Carolina ash
Fraxinus caroliniana Mill.
  • LEAVES: deciduous, opposite, odd-pinnately compound with (3-) 5 to 7 (-9) leaflets; leaves 6-12” long, leaflets to 4” long by 2” wide, elliptical to lance-ovate, pale below; margins entire or less-frequently serrate
  • FLOWER: unisexual, plants dioecious; inconspicuous and unremarkable
  • FRUIT: samara, typically elliptical to spatulate or even ovate in outline (highly variable), the wing extending well below the narrow seed-bearing portion; wings two and flat, or sometimes three; samaras to 1.5-2.0” long and broader ones to nearly 1” wide; maturing in fall
  • TWIGS: slender, glabrous, green to brown, leaf scars shield-shaped
  • BARK: light gray, thin, irregular scaly ridges develop with age
  • FORM: small tree, up to 50’ tall, usually with multiple stems, often of shrub-like stature
  • HABITAT: baygalls, depressions and swamps embedded in flatwoods on old land surfaces, small stream floodplains; also typical in large-scale coastal cypress-tupelo swamps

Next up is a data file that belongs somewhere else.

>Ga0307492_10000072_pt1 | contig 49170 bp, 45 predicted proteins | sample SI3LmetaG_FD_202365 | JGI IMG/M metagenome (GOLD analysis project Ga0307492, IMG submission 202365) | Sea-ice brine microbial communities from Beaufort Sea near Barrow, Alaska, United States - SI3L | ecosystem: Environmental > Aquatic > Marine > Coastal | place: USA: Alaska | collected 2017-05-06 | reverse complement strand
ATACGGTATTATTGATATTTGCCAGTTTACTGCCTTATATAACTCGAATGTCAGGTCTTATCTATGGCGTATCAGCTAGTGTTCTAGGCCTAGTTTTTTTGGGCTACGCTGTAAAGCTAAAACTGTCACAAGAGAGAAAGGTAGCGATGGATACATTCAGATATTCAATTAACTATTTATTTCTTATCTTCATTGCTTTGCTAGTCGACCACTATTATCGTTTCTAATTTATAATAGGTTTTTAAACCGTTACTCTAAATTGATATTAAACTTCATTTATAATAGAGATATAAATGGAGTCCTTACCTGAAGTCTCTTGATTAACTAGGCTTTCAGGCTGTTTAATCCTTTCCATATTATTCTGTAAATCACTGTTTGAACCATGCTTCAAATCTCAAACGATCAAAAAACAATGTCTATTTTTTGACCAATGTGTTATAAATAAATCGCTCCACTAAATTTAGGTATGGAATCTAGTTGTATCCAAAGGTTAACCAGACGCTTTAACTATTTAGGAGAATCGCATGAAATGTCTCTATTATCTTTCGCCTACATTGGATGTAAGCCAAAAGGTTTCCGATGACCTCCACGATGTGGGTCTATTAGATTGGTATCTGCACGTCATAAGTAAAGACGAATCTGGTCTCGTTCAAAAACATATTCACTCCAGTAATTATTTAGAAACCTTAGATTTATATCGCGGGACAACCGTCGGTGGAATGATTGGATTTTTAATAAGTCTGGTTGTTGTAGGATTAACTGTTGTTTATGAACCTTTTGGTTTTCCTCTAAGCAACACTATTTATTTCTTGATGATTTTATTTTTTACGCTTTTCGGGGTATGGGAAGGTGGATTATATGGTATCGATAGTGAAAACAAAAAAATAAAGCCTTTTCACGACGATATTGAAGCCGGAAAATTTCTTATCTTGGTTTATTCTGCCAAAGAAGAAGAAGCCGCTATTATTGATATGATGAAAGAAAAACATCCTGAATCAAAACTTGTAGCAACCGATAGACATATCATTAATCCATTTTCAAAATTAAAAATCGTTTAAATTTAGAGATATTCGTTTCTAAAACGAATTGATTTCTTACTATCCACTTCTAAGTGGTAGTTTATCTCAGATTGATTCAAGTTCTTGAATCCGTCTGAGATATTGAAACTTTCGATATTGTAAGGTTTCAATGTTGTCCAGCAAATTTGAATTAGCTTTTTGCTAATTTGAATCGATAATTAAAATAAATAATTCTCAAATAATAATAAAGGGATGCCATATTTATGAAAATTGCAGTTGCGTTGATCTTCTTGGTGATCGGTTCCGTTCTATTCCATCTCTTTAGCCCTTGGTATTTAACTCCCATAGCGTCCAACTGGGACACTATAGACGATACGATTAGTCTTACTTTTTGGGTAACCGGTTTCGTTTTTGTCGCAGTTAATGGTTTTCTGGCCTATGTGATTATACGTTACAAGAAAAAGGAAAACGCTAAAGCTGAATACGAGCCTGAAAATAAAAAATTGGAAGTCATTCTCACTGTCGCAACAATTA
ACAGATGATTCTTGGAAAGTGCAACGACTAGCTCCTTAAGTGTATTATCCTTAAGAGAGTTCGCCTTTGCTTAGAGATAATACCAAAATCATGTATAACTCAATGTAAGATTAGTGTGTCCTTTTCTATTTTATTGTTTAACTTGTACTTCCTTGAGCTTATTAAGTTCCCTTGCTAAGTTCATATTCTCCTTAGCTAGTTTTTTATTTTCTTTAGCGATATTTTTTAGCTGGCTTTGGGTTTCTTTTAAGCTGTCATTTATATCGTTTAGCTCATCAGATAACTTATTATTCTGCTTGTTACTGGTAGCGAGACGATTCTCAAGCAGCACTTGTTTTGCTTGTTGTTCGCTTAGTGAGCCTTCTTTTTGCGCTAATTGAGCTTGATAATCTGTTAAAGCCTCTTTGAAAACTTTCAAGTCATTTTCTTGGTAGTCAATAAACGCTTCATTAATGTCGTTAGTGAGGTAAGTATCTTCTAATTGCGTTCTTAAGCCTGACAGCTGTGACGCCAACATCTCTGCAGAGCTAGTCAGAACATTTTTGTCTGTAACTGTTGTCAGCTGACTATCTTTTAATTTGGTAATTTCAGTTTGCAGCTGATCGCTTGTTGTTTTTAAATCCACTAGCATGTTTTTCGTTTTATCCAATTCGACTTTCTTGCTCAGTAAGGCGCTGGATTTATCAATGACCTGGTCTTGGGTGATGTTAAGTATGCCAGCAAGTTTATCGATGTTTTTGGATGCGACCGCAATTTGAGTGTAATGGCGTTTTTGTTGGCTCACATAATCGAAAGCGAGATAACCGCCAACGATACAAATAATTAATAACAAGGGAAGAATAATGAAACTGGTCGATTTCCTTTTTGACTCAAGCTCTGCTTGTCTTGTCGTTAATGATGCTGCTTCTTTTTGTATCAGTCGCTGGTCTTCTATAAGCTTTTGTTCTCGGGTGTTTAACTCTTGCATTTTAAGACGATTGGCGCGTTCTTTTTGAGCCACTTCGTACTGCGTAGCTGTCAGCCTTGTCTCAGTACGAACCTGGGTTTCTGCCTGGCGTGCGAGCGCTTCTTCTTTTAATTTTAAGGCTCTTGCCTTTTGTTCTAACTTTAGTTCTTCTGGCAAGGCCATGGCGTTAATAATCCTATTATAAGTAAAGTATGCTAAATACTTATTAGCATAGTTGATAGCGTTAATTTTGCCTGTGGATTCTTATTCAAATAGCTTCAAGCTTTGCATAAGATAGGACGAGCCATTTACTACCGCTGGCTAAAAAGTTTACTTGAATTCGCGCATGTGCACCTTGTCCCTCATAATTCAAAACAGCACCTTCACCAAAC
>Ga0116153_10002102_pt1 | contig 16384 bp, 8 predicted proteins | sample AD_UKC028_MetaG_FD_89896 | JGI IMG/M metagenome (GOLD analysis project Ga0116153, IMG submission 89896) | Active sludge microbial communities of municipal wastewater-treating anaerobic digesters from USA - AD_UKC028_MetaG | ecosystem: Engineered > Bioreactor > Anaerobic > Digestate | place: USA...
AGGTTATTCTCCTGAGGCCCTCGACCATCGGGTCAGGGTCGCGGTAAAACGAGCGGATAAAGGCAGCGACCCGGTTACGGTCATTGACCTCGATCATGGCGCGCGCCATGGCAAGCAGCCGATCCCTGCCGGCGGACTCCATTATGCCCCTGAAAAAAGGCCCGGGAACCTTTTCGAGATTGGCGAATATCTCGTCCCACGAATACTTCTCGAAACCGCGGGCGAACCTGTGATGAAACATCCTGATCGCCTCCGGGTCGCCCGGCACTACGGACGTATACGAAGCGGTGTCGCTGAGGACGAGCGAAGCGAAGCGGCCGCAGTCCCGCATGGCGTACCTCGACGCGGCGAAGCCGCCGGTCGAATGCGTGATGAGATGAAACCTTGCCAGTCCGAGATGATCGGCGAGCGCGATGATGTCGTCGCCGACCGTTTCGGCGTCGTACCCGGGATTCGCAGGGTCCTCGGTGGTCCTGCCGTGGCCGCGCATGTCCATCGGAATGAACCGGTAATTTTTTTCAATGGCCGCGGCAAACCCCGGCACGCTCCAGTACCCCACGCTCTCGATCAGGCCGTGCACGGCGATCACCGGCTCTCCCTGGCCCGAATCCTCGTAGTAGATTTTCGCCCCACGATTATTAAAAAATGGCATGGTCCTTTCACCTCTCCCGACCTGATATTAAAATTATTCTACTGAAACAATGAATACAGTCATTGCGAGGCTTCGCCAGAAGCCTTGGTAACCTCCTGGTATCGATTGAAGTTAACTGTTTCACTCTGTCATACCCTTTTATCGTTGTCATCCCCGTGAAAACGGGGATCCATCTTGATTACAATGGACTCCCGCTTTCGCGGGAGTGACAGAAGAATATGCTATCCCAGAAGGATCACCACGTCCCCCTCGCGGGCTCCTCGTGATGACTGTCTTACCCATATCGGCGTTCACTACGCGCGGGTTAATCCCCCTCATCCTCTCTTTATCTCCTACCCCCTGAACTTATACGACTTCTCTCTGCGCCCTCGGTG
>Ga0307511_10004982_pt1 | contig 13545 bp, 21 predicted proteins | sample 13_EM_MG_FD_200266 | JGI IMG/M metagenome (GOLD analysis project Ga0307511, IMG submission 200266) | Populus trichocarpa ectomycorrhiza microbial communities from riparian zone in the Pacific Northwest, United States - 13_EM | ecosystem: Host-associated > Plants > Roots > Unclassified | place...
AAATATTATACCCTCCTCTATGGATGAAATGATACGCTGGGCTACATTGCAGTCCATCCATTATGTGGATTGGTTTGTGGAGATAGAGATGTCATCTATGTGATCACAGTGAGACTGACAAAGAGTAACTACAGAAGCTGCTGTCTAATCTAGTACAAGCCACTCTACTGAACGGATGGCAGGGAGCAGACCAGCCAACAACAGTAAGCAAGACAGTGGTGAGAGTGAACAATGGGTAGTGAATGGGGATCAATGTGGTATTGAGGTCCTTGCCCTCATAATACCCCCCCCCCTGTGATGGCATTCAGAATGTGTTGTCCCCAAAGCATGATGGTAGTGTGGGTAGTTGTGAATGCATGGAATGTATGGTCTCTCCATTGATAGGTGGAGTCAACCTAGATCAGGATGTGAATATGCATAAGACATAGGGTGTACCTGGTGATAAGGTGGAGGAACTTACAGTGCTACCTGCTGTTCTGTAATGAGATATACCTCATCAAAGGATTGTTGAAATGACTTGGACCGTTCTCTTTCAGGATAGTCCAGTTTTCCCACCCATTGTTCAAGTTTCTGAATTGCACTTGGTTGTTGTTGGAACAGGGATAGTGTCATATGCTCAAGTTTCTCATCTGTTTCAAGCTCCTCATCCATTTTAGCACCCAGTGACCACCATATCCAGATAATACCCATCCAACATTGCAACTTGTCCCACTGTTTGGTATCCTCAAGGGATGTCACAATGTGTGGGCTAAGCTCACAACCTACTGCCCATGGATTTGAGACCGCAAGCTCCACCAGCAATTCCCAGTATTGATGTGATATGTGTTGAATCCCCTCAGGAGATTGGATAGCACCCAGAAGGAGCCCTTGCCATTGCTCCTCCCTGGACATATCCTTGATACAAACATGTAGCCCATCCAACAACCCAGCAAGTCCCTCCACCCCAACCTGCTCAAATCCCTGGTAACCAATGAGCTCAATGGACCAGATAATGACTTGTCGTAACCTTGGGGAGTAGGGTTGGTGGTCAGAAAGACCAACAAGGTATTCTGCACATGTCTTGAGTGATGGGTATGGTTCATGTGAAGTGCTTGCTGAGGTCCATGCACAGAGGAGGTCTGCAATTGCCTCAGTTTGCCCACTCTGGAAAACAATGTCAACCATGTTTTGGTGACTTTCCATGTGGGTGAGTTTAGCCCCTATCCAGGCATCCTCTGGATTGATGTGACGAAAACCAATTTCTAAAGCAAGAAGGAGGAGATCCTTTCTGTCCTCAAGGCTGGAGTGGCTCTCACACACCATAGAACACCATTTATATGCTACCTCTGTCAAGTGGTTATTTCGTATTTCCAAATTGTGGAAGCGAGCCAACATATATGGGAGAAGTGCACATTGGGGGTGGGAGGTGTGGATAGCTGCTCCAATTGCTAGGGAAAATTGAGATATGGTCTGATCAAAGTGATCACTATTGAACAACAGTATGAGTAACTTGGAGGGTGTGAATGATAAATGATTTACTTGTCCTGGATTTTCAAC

• WETLAND DESIGNATION: Obligate Wetland (OBL): Almost always occurs in wetlands of the Atlantic and Gulf Coast Plain Region
  • RANGE: Gulf and Atlantic Coastal Plains from Virginia to east Texas and north to southern Arkansas [USGS Range Map]
  • USES: wood not commercially important; possible value as an ornamental
  • WILDLIFE: genus Fraxinus is an important whitetail deer browse; seeds eaten by waterfowl
  • Best Recognition Features:
    1. shrub to small tree, often with multiple trunks, of very wet sites; more frequent on wetlands of old land surfaces
    2. samara broad, the wing completely surrounding the long narrow seed-bearing portion; sometimes three-winged